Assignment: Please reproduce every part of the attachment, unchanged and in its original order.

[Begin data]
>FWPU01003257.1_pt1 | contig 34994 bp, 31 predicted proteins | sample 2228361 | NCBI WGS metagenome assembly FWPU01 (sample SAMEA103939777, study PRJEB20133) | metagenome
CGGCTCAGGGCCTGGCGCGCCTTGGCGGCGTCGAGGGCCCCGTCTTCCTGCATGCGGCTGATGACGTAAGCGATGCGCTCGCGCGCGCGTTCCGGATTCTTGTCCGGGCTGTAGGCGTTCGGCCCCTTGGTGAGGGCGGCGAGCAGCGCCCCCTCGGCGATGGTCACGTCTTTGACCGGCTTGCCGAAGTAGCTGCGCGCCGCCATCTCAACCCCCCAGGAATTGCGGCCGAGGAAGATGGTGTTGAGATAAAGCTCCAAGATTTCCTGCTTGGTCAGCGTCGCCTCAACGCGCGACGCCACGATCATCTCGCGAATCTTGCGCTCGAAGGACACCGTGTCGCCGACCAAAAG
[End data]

>FWPU01003257.1_pt1 | contig 34994 bp, 31 predicted proteins | sample 2228361 | NCBI WGS metagenome assembly FWPU01 (sample SAMEA103939777, study PRJEB20133) | metagenome
CGGCTCAGGGCCTGGCGCGCCTTGGCGGCGTCGAGGGCCCCGTCTTCCTGCATGCGGCTGATGACGTAAGCGATGCGCTCGCGCGCGCGTTCCGGATTCTTGTCCGGGCTGTAGGCGTTCGGCCCCTTGGTGAGGGCGGCGAGCAGCGCCCCCTCGGCGATGGTCACGTCTTTGACCGGCTTGCCGAAGTAGCTGCGCGCCGCCATCTCAACCCCCCAGGAATTGCGGCCGAGGAAGATGGTGTTGAGATAAAGCTCCAAGATTTCCTGCTTGGTCAGCGTCGCCTCAACGCGCGACGCCACGATCATCTCGCGAATCTTGCGCTCGAAGGACACCGTGTCGCCGACCAAAAG